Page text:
As I sat at my computer at 6:45 a.m., watching the webcast from the Swedish Academy in Stockholm, I experienced a kind of excitement I used to feel on my birthdays and Christmases as a child.  Now, I knew I didn't stand a snowball's chance in Fiji of winning.  Don't think I'm some kind of delusional egomaniac.  I'm not delusional.  I just was excited.  I can be excited without being mentally unstable. 

Any way, the commentator on the webcast was saying, "And, in about five minutes' time, the Permanent Secretary of the Swedish Academy, Peter Englund, will walk through those doors into the Great Hall to announce the winner of the 2010 Nobel Prize in Literature."  I was sucking down my Diet Mountain Dew.  Then the commentator said, "Right now, the Permanent Secretary is calling the winner to congratulate him or her on being selected."

And the phone on my desk rang.

October 7 is the feast of Our Lady of the Rosary.  It originated  around 1571 as a celebration of a "naval victory over the Turks" by Don Juan of Austria.  Don Juan credited his success to the recitation of the rosary.  In 1716, Emperor Charles VI again defeated the Turks in battle, and Pope Clement XI extended the feast to the entire church.  Finally, in 1961, the day officially became known as the feast of Our Lady of the Rosary.  It's a day celebrating the power of prayer, of victory due to divine intervention.

Now my rational mind knew my ringing phone was pure coincidence, but the six-year-old-kid-on-Christmas-morning side of me thought, "IwonIwonIwonIwonIwonIwonIwonIwonIwonIwon!!!!!!"  For several seconds, I had a disconnect from reality as I reached for the phone.

I cleared my throat, picked up the receiver, and said, "Hello, this is Marty."

There was a pause.  Was that long distance static I heard?  Then a voice said, "Hi, daddy."

Five minutes later, Peter Englund entered the Great Hall and announced the Peruvian writer Mario Vargas Llosa had won the Nobel Prize.

My miracle was the conversation I had with my beautiful, nine-year-old daughter.

There's always next year.

Tuesday, October 5, 2010

October 5: Saints Flora and Faustina Kowalska

I am writing this post the day after October 5.  October 5, one of the most important days on the Roman calendar.  It is the feast day of saints Flora and Faustina Kowalska.  Flora was a 14th century French nun who was gifted with many miracles:  during an ecstatic episode, she took no food or drink for three weeks; during a period of prayer, she levitated four feet and stayed suspended before a crowd of people; she suffered the stigmata at times; and she could prophesize about the future.  Faustina was a 20th century nun who, after receiving a vision of Christ, promoted the establishment of Divine Mercy Sunday.  Like Flora, Faustina also had ecstatic visions and prophecies, and she also received the stigmata.  These two women are celebrated on October 5.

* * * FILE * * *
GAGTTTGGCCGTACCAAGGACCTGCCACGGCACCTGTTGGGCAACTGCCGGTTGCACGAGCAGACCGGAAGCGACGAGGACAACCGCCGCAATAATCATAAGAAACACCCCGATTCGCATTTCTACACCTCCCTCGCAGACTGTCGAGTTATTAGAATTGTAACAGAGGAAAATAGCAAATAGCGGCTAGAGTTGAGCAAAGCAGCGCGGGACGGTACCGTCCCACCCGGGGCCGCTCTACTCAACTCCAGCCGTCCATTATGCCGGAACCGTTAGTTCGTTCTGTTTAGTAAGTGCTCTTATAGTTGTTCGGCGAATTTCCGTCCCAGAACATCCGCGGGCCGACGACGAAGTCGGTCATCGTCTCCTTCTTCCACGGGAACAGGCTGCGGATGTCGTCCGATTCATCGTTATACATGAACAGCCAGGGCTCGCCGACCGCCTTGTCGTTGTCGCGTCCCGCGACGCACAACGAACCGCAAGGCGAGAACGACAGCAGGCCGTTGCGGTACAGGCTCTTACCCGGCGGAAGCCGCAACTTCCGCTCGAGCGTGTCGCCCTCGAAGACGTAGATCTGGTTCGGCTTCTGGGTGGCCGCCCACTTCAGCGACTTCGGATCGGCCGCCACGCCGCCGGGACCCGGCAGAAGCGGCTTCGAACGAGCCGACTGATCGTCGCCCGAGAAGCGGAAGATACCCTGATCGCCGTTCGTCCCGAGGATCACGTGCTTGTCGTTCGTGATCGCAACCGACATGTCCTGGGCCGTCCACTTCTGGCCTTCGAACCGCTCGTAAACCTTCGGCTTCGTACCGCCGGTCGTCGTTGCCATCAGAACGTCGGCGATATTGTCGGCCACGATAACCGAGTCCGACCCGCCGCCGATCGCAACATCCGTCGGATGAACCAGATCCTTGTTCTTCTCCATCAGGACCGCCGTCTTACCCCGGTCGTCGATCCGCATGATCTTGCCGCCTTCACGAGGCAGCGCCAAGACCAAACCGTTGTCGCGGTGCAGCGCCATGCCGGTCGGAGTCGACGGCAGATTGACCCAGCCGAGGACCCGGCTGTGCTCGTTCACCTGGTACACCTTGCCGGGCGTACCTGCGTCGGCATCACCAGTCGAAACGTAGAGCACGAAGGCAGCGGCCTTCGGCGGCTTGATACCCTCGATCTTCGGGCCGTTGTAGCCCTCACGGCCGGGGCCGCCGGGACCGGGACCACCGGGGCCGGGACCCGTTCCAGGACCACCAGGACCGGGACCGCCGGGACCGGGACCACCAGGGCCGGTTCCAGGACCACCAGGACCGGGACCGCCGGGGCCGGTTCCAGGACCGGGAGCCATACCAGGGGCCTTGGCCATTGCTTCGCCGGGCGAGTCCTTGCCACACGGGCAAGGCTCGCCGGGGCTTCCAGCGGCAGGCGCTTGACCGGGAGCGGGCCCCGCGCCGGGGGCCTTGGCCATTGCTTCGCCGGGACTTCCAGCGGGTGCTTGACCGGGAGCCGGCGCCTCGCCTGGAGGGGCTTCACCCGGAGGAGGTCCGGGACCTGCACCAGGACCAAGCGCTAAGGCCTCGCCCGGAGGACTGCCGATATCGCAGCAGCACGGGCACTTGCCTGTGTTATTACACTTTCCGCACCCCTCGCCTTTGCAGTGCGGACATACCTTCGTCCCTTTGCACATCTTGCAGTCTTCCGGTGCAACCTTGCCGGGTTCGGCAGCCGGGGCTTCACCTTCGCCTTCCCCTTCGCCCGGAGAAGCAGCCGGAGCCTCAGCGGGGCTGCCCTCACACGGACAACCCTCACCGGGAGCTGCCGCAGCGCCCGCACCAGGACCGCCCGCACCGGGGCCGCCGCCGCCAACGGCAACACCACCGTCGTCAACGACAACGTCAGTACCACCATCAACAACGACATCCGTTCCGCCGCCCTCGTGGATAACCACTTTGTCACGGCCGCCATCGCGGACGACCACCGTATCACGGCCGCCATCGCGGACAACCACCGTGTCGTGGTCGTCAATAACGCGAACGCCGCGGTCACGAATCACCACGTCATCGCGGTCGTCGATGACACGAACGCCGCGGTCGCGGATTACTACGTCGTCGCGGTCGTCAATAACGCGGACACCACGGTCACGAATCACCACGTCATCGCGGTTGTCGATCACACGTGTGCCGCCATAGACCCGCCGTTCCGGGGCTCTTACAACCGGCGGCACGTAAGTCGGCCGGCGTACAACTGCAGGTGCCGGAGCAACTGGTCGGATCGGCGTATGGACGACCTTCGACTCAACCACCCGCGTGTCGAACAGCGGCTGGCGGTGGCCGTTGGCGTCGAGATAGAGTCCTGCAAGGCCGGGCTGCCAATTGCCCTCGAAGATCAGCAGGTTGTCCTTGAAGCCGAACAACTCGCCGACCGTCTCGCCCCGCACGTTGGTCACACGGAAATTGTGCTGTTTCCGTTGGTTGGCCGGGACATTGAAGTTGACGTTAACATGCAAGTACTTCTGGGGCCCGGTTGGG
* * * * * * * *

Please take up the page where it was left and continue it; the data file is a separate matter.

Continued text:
But what makes this day extra special, one of the most important days of the whole year, is that it is my birthday.

I'll give you time to pause and bask in the glow of my awesomeness.

Granted, my awesomeness does not involve bleeding from my hands or feet, hovering above a room-full of people, predicting earthquakes in Guatemala, or having visions of or conversations with Jesus Christ or the Virgin Mary, but I'm still awesome.

Among the things my friends and family and coworkers did to celebrate me:  1) held a potluck with a buffet of my favorite dishes; 2) called me/e-mailed me birthday wishes; 3) gave me a book I wanted but had forgotten I wanted; and 4) baked me a cake that proclaimed me the winner of the 2010 Nobel Prize for Literature.

In the evening, I attended a school concert in which my daughter was performing, and, at the end of the day, I consumed a large piece of my Nobel cake and allowed myself to fall asleep completely assured of my wonderful awesomeness.

Everybody should have birthdays like that, allowing themselves, for 24 hours, to be convinced of their self-worth and incredible talent.  A 24-hour vacation from reality, once a year.

In reality, a lot of people whom I love and who love me made me feel really special today, and you really can't ask for a better birthday miracle.  Unless it happens to be winning the Nobel Prize for Literature.

Which reminds me...

NOBEL WATCH:  Some Nigerian or Kenyan writer whose name I can't spell or pronounce has suddenly shot up on the list of favorites to win, starting at around number 77 and sitting now at number one or two.  Not happy about it.  Cormac McCarthy has also shot up from number 60 or so to number one or two.  I wouldn't be devastated if Cormac wins.  If I can't have it, he's the next logical choice.  Stay tuned.  There's still hope.